To give full disclosure, I received a free copy of The Return from Baker Books in exchange for an honest review. This is my second book I have read from Lacey Sturm. She continues to wear many hats being a wife, a mother, a singer, a songwriter, and an author. None of it appears to slow her down.
I last read about Lacey in my review of her first ever published work back in 2015. Three years since that review has shown me how much change has happened in Laceys life. She released her first solo project album titled, Life Screams in February of 2016. In October of that same year she published her second book titled, The Mystery. In the spring of 2018 she has been touring much of the United States with her rock band. On top of that she has released her third book titled, The Return. This latest title continues to stick with the pattern of having only two-words.
The front cover is her best looking one yet. An artistic font splashed with a tone of gold over a black and white photo of Lacey should capture most eyes. The Return claims to be a collection of Sturms thoughts on how Jesus helps us see the world with new eyes and makes the mundane things in life beautiful. It does exactly that, but not in the way I was hoping for. The Return is not so much a story as it is reflections of Sturm giving every aspect of her life back to God. To some degree, her reflections have teachable moments. It's 13 chapters carries a consistent format of a reflection, journal, poem, devotional, prayer, to-do list, song idea, and recipe.
Sturm provides glimpses of the beautiful yet challenging sides of her relationship and identity in Christ. Considering she was once an atheist in her teenage years, her transformed life is nothing short of incredible. There is something contagious and inspirational about Sturm's dramatic change. A once lost broken depressed girl, to now a radiant joyful woman. From once wanting to take her own life, to now a life full of love and wanting to give it all back. Her pursuit of Jesus is evident through her written songs, poems, devotions, and journal entries. The various artwork and drawings made this a faster read than most books over 200 pages.
The artwork, style, and format within these pages are some of the most gorgeous displays I have seen in a book. Sturm does not conform to most book formats and splashes her own style and personality in it. The creativity found in these pages also reflects the creative ways she views her life with Jesus. This adds an element of inspiration to readers that find themselves stuck in mediocrity. Sometimes the monotony and repetitive nature of life can blind people from seeing how beautiful and rewarding it can be. Sturm helps readers push the boundaries of a life that too often tries to box us in. Her passion restores peoples sight through her words. Her simple pleasures of resting in Gods promises shows readers that the Christian life does not have to be a complicated one.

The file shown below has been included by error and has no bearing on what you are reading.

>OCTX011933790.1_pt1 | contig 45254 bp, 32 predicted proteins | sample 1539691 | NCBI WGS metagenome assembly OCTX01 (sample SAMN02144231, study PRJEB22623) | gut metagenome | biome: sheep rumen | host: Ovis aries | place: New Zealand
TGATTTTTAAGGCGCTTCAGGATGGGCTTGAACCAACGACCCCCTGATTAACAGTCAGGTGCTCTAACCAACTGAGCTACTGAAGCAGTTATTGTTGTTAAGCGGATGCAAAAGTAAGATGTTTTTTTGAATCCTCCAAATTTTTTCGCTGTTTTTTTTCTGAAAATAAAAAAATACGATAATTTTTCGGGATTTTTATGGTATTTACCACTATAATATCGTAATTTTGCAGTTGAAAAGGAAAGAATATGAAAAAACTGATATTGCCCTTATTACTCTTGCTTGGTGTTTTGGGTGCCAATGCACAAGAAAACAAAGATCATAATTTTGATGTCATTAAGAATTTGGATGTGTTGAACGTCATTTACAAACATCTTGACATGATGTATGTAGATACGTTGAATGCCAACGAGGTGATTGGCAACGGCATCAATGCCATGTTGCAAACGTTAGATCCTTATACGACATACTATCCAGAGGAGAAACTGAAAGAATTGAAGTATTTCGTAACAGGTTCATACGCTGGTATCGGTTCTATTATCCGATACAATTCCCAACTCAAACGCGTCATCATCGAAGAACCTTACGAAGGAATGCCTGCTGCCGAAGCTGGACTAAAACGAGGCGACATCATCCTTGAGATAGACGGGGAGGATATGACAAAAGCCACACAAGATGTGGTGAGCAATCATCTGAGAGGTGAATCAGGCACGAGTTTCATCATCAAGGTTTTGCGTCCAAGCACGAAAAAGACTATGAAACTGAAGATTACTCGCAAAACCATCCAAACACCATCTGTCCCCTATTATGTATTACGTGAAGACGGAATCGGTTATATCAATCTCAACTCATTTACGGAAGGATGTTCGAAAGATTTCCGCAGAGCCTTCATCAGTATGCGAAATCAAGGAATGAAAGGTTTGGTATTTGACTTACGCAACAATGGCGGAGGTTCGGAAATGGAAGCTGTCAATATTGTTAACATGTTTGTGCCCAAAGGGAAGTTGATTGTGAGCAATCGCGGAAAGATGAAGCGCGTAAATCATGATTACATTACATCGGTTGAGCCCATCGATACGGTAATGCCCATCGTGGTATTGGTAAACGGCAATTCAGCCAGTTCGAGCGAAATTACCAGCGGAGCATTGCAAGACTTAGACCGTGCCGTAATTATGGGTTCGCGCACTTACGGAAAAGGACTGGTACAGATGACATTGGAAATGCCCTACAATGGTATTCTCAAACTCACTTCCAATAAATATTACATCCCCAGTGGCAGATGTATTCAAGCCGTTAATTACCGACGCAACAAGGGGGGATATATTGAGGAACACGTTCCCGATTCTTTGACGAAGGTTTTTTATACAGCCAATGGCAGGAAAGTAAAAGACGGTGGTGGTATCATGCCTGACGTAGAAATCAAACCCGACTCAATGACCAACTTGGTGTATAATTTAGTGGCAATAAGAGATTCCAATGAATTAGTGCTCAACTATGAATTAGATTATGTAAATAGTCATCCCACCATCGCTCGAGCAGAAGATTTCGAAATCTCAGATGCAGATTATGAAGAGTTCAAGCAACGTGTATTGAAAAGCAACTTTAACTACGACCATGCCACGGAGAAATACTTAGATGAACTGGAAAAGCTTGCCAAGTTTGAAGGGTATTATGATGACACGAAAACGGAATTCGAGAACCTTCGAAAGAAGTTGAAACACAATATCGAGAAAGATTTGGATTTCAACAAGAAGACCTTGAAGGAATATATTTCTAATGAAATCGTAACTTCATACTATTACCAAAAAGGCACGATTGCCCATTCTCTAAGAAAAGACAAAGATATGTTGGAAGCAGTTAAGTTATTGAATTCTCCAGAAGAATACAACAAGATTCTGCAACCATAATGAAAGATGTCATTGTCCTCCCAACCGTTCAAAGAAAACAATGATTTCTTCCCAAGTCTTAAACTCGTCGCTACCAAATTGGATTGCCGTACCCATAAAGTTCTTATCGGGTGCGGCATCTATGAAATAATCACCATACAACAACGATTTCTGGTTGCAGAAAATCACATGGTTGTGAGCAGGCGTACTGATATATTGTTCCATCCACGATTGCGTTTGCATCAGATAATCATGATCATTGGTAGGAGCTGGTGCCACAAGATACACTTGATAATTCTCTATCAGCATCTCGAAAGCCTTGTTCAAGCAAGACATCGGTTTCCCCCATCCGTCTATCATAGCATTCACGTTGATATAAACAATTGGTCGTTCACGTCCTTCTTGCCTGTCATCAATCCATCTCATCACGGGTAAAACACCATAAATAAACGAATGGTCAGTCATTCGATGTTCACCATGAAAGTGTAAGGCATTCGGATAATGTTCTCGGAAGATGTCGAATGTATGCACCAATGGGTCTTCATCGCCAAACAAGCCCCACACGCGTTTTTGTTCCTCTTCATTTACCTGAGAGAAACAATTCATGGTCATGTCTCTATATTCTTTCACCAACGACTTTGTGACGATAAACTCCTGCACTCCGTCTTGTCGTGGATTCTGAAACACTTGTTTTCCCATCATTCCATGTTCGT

We can never repay God. But as we catch glimpses of his great love for us, we can never help but want to love him back. - page 52
It struck me how God will not ask if we got the laundry done, how many books or blogs weve written, how many songs we know or sang, if we ate healthy, or if we made people happy. These are questions people around us ask that make us feel guilty and enslave us to their opinions of right and wrong. No. God wont ask about our earthly achievements that are important in the worlds eyes. He will ask about our souls growth that is measured by his gaze where no one else sees, in moments the world may even scoff at or ridicule as a waste of time or irresponsible. He will ask if we learned to love. - page 224
With a collage of so many various writings, there is no real cohesive story. She took a different approach than from her previous works. This approach works for some readers. It offers a personal side of Sturm nobody has seen before. I appreciated seeing and learning about this side of her, but I still felt unsatisfied. I was hoping for more of a collection of personal stories. Not so much a collection of poems, to do lists, devotions, song ideas, or recipes. Some readers may too walk away unsatisfied in the sense that there is no real coherent story arc. The hope was to read new stories from her life, but it is only her reflections and journal entries that were the closest offerings. That was about it.
I would also caution Sturm in page 78 where she mentions, for we are His little gods,... While she is correct to reference John 10:34 when Jesus quotes David in Psalms 82:6, she uses an incorrect definition of being a god. That word carries a meaning of having a position of authority. I only warn of this because readers new to their faith in Jesus may misunderstand what Sturm is trying to say. It is also not true if she does in fact consider everyone as little gods. Yes we all represent the image of God. But the title of being a god is actually a title meant for the appointment of people in positions of authority.
The Return unfortunately travels in too many directions which sometimes creates a confusing experience. The formula used is enough for readers to appreciate Sturms creative writing. This collage of unique content may satisfy some audiences such as teens and young adults. It could even be fun for readers to try out some of her recipes. But with a lack of recent stories from her life, this was not the type of content I was expecting. I see this book more as a beautiful compilation of artwork and devotional writings. I have not reviewed The Mystery, so it is not fair to suggest which of her three books is my favourite. Especially since they all have a unique message and style. I will say that if I had to choose between The Reason or The Return, The Reason is still her finest work to date.
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